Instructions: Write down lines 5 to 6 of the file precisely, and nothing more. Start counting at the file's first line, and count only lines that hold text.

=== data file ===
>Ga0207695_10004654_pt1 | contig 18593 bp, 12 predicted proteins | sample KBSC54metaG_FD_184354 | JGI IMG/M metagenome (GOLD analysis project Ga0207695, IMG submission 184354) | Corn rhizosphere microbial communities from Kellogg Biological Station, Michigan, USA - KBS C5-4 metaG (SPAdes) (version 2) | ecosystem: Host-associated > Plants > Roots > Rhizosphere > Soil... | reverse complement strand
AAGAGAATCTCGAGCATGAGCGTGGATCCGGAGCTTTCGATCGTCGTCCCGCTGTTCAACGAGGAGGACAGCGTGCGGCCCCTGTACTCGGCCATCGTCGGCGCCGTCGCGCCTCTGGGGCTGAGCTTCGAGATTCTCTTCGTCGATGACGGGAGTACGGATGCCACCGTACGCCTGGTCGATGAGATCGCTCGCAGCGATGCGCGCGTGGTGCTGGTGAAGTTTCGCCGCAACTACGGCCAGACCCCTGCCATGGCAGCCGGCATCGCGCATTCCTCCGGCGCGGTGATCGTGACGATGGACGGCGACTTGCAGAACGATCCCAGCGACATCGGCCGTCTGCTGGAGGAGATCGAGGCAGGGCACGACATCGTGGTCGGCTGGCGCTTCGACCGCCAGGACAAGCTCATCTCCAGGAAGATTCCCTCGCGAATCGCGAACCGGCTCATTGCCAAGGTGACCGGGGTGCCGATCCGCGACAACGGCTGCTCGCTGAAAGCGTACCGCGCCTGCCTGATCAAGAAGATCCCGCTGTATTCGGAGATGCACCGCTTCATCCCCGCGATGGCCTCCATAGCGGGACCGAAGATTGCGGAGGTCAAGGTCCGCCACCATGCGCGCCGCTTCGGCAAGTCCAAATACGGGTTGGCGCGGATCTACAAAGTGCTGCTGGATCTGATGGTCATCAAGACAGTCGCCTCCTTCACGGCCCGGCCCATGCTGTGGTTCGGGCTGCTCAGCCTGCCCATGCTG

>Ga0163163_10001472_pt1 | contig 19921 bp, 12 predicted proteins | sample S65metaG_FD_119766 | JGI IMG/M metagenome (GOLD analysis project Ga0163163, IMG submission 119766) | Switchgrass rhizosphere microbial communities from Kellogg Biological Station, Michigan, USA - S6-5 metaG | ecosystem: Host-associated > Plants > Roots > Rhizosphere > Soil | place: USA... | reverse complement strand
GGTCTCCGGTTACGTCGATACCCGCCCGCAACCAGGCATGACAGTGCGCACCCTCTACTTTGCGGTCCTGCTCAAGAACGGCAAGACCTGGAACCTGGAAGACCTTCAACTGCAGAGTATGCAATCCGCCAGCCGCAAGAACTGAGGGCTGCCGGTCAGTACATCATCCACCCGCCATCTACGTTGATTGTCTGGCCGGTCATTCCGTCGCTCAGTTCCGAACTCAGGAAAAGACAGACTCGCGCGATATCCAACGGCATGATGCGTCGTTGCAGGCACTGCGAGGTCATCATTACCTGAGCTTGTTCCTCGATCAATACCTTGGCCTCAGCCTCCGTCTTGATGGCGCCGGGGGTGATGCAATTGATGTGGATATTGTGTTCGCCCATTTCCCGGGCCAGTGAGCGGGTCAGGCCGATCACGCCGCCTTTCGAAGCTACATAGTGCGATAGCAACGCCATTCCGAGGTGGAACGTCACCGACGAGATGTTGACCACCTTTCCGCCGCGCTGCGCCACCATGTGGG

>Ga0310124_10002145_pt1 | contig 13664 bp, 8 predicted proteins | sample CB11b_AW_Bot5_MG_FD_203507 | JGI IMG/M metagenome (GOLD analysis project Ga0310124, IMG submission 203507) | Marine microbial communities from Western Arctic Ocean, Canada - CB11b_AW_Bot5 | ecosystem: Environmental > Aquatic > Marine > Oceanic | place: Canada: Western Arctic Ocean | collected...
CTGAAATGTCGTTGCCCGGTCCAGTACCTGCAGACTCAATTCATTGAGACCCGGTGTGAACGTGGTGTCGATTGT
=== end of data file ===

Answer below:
>Ga0310124_10002145_pt1 | contig 13664 bp, 8 predicted proteins | sample CB11b_AW_Bot5_MG_FD_203507 | JGI IMG/M metagenome (GOLD analysis project Ga0310124, IMG submission 203507) | Marine microbial communities from Western Arctic Ocean, Canada - CB11b_AW_Bot5 | ecosystem: Environmental > Aquatic > Marine > Oceanic | place: Canada: Western Arctic Ocean | collected...
CTGAAATGTCGTTGCCCGGTCCAGTACCTGCAGACTCAATTCATTGAGACCCGGTGTGAACGTGGTGTCGATTGT